In keeping with the spirit of Adventure Cycling’s origins, on self-contained tours you will carry your own gear and there will be no vehicle support. Adventure Cycling's traditional self-contained tours have a single leader and around 14 participants who share cooking duties and camp for the vast majority of overnights; on longer tours, roughly one indoor night per 10 riding days is budgeted.
Upon signing up for an organized tour, you will receive confirmation and preparatory materials, including a copy of Before You Go: A Handbook for Adventure Cycling's Self-Contained Tours (PDF/2,082 KB), which contains a packing list and training tips. About 60 days prior to your trip, you will receive a Tour Information Packet with specific details about your starting location, a participant roster, official bike shop, travel tips, and much more.
*Most trips do not include lodging or dinner on the last evening of the ride.
Breakfast, lunch, and dinner are provided for each day of the trip. Your group shares responsibilities for food purchase, preparation, and clean up on a rotating basis. Food and group cooking gear are also distributed among group members and each participant must set aside approximately one-fourth of his or her total carrying capacity for this purpose. Vegetarian and special dietary needs will be accommodated, though food selection may be limited in some locations.
Most of the overnights will be at private or public campgrounds with a variety of amenities. Depending on the nature and location of the trip, these facilities could range from RV parks with hot tubs, to wilderness locations without running water. Indoor facilities such as motels/hotels, hostels, and churches are used occasionally, but on our more remote trips, some primitive camping is possible. You will need a good freestanding tent with a ground cloth, a sleeping bag rated appropriately for the season and elevation of your tour, and a sleeping pad.
Tours require a degree of mechanical self-sufficiency. You should have the tools and skills necessary to change flats and perform minor mechanical adjustments.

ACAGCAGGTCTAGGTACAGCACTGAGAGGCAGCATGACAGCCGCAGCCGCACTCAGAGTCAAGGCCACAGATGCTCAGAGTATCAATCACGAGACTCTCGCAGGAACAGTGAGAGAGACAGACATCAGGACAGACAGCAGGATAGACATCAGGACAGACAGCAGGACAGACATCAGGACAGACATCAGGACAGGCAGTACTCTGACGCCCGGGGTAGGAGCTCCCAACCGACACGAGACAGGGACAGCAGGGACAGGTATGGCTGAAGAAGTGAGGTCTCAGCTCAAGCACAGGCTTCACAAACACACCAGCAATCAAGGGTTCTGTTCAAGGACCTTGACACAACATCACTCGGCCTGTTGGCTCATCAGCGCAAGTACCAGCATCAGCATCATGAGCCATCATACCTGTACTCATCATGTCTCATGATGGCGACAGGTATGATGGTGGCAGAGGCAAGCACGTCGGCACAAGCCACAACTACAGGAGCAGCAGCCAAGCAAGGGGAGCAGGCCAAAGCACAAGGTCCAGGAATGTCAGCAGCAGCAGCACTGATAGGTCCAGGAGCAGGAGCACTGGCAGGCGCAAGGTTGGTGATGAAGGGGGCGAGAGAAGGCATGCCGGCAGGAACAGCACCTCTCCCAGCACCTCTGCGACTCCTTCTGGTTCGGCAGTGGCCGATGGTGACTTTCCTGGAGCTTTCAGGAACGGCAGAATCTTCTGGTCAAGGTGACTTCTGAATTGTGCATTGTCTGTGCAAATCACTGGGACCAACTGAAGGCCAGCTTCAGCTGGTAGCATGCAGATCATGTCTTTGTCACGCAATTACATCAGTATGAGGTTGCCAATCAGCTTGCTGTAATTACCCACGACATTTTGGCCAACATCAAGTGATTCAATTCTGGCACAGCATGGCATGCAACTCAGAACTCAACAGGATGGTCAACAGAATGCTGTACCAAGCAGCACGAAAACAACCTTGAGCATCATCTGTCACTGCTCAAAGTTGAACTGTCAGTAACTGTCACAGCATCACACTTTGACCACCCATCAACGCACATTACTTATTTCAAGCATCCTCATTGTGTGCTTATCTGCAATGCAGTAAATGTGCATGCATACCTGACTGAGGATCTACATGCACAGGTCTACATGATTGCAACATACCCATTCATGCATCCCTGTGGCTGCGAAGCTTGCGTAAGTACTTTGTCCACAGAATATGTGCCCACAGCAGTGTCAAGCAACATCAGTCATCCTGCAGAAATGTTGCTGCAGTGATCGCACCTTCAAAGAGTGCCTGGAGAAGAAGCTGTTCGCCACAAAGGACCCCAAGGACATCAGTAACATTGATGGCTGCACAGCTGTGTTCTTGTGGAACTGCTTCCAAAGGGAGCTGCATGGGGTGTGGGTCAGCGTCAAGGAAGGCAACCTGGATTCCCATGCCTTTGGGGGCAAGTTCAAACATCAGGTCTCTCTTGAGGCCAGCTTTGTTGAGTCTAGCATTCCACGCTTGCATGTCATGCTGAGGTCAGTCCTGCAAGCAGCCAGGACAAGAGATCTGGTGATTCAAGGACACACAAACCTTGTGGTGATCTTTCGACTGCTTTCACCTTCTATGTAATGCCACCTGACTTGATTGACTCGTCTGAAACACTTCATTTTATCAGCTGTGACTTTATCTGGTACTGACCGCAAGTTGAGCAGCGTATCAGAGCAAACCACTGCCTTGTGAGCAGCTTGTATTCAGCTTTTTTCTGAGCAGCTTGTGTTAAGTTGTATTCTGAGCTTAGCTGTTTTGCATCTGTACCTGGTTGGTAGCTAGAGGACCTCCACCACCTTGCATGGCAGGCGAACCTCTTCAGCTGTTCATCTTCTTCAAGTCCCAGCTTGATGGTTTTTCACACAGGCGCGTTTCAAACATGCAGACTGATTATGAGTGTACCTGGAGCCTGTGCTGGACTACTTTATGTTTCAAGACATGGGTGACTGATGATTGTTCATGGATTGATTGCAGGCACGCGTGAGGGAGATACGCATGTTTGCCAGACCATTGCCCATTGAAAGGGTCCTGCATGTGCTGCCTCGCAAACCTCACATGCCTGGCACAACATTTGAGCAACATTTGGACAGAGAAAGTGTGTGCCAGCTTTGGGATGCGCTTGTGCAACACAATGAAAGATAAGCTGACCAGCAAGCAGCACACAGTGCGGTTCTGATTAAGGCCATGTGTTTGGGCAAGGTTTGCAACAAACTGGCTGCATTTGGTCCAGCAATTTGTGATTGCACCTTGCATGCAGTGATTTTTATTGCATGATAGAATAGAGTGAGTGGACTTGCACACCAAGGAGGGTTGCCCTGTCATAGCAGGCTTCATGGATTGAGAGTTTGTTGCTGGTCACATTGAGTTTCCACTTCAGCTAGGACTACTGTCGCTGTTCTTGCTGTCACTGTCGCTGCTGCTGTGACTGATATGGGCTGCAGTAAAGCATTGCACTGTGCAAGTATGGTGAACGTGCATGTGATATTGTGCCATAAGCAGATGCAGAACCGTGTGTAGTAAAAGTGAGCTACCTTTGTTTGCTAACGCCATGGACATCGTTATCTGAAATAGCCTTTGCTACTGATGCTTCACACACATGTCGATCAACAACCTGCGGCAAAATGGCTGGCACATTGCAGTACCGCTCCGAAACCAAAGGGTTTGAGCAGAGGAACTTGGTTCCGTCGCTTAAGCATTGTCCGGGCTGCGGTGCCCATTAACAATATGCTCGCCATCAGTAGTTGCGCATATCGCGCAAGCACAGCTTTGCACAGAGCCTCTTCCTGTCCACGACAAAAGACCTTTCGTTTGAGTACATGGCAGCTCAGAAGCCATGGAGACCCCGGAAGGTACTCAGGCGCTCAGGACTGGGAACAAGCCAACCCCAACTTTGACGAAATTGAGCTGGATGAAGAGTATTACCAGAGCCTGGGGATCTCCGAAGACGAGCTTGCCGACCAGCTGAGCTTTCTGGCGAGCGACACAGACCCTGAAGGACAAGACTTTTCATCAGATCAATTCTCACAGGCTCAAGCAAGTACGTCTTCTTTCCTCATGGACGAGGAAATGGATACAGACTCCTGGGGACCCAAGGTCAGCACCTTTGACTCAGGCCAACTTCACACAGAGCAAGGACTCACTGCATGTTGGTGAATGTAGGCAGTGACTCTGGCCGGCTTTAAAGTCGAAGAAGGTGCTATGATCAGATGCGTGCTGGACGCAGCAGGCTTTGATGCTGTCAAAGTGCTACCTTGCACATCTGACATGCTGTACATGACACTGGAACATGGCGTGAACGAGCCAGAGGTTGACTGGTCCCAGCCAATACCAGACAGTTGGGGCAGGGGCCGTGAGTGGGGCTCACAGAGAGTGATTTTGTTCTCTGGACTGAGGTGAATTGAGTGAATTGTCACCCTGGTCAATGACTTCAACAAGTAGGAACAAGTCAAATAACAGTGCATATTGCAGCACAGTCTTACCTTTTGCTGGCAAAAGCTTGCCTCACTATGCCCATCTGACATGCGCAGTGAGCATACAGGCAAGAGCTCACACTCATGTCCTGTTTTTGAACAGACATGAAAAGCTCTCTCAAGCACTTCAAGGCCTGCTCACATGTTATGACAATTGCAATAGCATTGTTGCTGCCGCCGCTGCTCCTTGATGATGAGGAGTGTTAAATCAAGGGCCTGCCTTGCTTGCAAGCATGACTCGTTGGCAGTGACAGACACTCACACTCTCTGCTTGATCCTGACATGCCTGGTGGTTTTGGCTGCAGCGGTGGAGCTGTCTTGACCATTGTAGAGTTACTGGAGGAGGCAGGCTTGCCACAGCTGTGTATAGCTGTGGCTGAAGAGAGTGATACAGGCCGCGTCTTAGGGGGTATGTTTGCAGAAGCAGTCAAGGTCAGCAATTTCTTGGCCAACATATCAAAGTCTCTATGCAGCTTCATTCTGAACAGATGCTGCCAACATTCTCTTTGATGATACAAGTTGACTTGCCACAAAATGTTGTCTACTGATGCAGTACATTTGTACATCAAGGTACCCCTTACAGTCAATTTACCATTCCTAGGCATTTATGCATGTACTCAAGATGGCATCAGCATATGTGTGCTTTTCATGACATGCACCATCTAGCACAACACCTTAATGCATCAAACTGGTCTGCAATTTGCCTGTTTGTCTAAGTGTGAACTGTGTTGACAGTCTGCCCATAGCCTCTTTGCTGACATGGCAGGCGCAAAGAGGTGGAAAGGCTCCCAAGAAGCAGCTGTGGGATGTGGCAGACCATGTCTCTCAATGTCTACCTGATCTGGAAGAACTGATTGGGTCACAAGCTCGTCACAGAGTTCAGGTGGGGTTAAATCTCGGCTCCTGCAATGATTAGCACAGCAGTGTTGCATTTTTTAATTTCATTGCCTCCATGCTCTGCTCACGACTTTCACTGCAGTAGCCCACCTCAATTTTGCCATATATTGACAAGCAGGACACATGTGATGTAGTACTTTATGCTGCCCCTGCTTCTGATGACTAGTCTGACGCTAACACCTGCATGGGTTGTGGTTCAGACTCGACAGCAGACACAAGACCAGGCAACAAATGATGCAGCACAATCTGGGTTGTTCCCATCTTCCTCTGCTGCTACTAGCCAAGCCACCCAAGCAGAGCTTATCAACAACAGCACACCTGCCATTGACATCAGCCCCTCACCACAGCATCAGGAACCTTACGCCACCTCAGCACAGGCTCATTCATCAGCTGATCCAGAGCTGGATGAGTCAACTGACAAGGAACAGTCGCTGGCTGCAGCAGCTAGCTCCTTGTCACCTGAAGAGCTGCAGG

The number of participants on a tour may be adjusted in response to demand and facility availability. Adventure Cycling reserves the right to make route and accommodation modifications without notification and to make alterations and substitutions to the itinerary as needed to improve the quality of the tour or to accommodate the comfort and well-being of our guests.
Adventure Cycling Association is an equal opportunity recreation provider that is an authorized permittee with the U.S. Forest Service, National Park Service, Bureau of Land Management, and departments of transportation. Adventure Cycling Association is working cooperatively with these agencies to secure the appropriate permits.
In accordance with federal law and U.S. Department of Agriculture policy, this institution is prohibited from discriminating on the basis of race, color, national origin, sex, age, or disability. (Not all prohibited bases apply to all programs.) To file a complaint of discrimination, write: USDA, Director, Office of Civil Rights, Room 326-W, Whitten Building, 1400 Independence Avenue SW, Washington, DC 20250-9410, or call 202.720.5964 (voice or TDD). USDA is an equal opportunity provider and employer.
Photo by Tom Robertson
Van Supported. Some of the best spring and fall gravel riding in the U.S. can be found outside southern Arizona's small, eclectic town of Patagonia, and we'll hit the dirt on this long-weekend gravel adventure.
Fully Supported. If you’ve been led to believe the Lone Star State is pancake flat, this weeklong bike tour through the rolling Texas Hill Country will prove otherwise. Plus, you’ll love the dazzling displays of spring wildflowers and Texas barbecue.
Van Supported. Pedal past sand dunes, hot springs, canyons, rock formations, and an incredible variety of plant and animal life as we explore the maze of wildly eroded and colorful badlands that are Death Valley.